Tip #5 Choose a pediatrician that treats you like a partner.

Last but not least, remember that a good pediatrician knows their role is to be your partner, not your superior. Pediatricians may be experts in medicine and development, but you are the expert in your baby.

Questions to answer from a provider’s website:
  • How many providers are in the practice? Are they certified by the American Board of Pediatrics?
  • Where is the practice located?
  • What insurance plans are accepted?
  • What hours is the practice open? Is a provider available for urgent matters 24/7?
  • Is the practice affiliated with a particular hospital?

Questions to Ask (phone):
  • What providers are accepting new patients? 
  • Do you have same day sick appointments?
  • Do you have separate waiting rooms for well children and sick children? 
  • Am I able to set-up a prenatal visit or meet-and-greet with my potential provider?

Questions to Ask (in-person):

Which questions you ask will depend on what topics are most important to you. 

  • Why did you become a pediatrician?
  • What do you like most about being a pediatrician and this practice?
  • What do you think could work better in this practice?
  • How easy is it to book appointments with you? Will we see you for most visits, or do you have colleagues we will be seeing as well?
  • Do you have the ability to perform diagnostic testing (labwork, imaging, etc.) in your office? If not, where do your patients go if this testing is required?
  • What kind of families do you think are a good fit for your practice?

  • Does your practice have a vaccine policy? If so, what is it?

  • How do you feel about co-sleeping? 
  • What is your philosophy on sleep training?

  • In what scenarios do you recommend formula supplementation for infants?
  • How and when do you recommend introducing solid food?
  • When do you encourage weaning?
  • Do you have lactation support in your office?
  • Do you have any personal experience with breastfeeding?
  • What experience/education do you have specifically related to breastfeeding?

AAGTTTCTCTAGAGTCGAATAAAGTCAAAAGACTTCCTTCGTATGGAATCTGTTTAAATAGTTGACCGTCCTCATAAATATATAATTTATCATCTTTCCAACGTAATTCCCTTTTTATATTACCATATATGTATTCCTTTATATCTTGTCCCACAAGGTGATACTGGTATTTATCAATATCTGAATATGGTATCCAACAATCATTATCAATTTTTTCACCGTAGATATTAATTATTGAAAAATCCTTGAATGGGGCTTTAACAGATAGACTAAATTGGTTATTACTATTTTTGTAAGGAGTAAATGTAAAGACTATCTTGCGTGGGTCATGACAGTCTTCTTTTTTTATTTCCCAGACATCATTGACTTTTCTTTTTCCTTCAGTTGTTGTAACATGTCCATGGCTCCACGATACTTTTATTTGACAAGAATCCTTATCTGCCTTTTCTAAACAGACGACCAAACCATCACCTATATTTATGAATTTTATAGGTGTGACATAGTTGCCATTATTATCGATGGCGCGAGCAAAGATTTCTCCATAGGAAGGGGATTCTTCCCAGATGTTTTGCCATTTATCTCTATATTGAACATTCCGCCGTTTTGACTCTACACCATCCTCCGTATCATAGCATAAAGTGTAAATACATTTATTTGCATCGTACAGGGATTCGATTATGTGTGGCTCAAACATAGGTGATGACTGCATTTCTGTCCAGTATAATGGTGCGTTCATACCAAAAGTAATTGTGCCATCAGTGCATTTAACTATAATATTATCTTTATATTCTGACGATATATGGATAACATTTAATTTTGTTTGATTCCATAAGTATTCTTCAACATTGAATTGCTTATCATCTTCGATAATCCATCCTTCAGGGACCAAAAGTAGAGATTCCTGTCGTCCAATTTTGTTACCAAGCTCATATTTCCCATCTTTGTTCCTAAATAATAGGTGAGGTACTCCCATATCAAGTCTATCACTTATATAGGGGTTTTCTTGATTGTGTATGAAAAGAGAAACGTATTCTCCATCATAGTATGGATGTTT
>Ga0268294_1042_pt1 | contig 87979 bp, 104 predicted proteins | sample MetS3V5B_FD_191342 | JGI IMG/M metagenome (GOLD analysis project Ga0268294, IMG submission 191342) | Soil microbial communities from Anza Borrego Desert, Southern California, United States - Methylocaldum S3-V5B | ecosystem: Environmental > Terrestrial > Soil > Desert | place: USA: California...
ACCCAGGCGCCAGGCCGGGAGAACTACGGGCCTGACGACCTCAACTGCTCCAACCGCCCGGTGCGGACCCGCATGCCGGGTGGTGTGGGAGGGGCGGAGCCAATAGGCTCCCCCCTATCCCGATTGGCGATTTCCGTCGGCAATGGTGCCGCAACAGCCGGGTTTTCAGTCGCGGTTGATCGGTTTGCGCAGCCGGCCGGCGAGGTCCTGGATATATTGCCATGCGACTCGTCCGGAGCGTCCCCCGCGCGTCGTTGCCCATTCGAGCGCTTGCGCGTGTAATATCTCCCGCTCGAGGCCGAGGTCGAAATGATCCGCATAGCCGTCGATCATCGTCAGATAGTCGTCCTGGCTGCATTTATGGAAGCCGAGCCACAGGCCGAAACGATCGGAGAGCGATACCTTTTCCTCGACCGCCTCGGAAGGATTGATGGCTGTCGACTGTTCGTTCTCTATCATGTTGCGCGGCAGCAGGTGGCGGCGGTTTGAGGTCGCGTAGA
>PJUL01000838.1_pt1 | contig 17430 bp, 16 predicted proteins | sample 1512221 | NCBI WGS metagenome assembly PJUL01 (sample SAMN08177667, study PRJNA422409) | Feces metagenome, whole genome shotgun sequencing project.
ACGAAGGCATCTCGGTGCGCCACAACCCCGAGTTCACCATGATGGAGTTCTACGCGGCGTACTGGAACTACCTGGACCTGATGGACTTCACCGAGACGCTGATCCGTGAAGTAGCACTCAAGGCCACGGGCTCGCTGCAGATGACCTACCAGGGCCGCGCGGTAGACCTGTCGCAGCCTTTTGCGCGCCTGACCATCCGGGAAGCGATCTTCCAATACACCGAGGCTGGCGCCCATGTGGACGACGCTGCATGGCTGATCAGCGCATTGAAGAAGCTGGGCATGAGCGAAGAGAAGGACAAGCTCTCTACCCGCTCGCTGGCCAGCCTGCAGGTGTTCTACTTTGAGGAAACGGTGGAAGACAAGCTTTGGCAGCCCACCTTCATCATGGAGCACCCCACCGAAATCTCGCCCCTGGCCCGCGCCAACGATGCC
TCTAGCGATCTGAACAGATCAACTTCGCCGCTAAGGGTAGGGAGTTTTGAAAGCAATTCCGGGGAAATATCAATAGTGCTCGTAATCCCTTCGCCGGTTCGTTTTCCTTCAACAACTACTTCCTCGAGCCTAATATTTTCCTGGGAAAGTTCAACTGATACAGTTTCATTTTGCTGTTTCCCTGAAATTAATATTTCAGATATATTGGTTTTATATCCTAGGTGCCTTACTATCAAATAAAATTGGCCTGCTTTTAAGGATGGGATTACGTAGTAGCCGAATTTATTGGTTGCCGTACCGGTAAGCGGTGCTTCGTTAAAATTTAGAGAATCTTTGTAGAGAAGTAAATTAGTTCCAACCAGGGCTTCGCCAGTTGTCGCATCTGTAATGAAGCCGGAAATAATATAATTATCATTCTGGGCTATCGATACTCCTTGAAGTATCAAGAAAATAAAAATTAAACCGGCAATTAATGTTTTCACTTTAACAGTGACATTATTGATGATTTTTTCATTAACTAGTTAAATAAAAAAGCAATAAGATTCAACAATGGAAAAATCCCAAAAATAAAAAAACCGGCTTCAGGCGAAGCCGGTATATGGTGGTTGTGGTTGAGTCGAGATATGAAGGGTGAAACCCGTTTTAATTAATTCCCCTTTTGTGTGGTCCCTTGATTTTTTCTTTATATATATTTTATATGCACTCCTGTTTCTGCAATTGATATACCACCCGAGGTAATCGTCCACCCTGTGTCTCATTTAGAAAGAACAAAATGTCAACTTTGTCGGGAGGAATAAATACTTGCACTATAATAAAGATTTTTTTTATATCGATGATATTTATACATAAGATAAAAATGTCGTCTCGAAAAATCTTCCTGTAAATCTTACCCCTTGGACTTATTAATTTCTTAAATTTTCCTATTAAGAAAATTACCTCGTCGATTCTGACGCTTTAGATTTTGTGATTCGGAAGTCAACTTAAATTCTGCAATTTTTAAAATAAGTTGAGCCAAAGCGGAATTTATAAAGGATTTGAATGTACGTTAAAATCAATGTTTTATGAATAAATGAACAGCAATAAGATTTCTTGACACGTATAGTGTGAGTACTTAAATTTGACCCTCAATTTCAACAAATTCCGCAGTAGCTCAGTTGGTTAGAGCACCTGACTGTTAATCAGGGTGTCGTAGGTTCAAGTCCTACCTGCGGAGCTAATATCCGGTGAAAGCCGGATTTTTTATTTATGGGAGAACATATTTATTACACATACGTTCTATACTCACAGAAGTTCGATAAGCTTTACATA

• What percent of babies in your practice are exclusively breastfed at 3 months?

  • Do you have a specific parenting philosophy that you support the families in your practice to follow?
  • Is there a developmental pediatrician or psychologist in your office? If not, how easy is it for you to refer your families to these resources in the community? 
Remember to check in with yourself at each stage, from website viewings to phone calls and in-person interviews.
Gut-Check Questions
  • How do I feel? (Learning to tune in and listen to your mama intuition will serve you well for years to come!)
  • Did I feel supported? Heard? Rushed?
  • How was information communicated?
  • Was the information helpful?
  • Does this seem like a good fit for my family?
  • How would I feel in this environment if my child was sick?

It’s never too early to start looking for a pediatrician, but the start of the third trimester is a great time to begin your search if you haven’t done so already.

Remember, you’re looking for a partner.

You want someone you’ll feel comfortable asking about everything from a funky-smelling diaper to your postpartum mood. 

Once you’ve identified and feel good about your pediatrician, remember to use them! Pediatricians have on-call services, so you don’t have to sit at home wondering, “Is this normal?” 

If you’re concerned about something related to your child, you’re not overreacting. It is your pediatrician's job (that they are paid for) to answer your questions - even at 2 AM. 

© Ariana Witkin 2021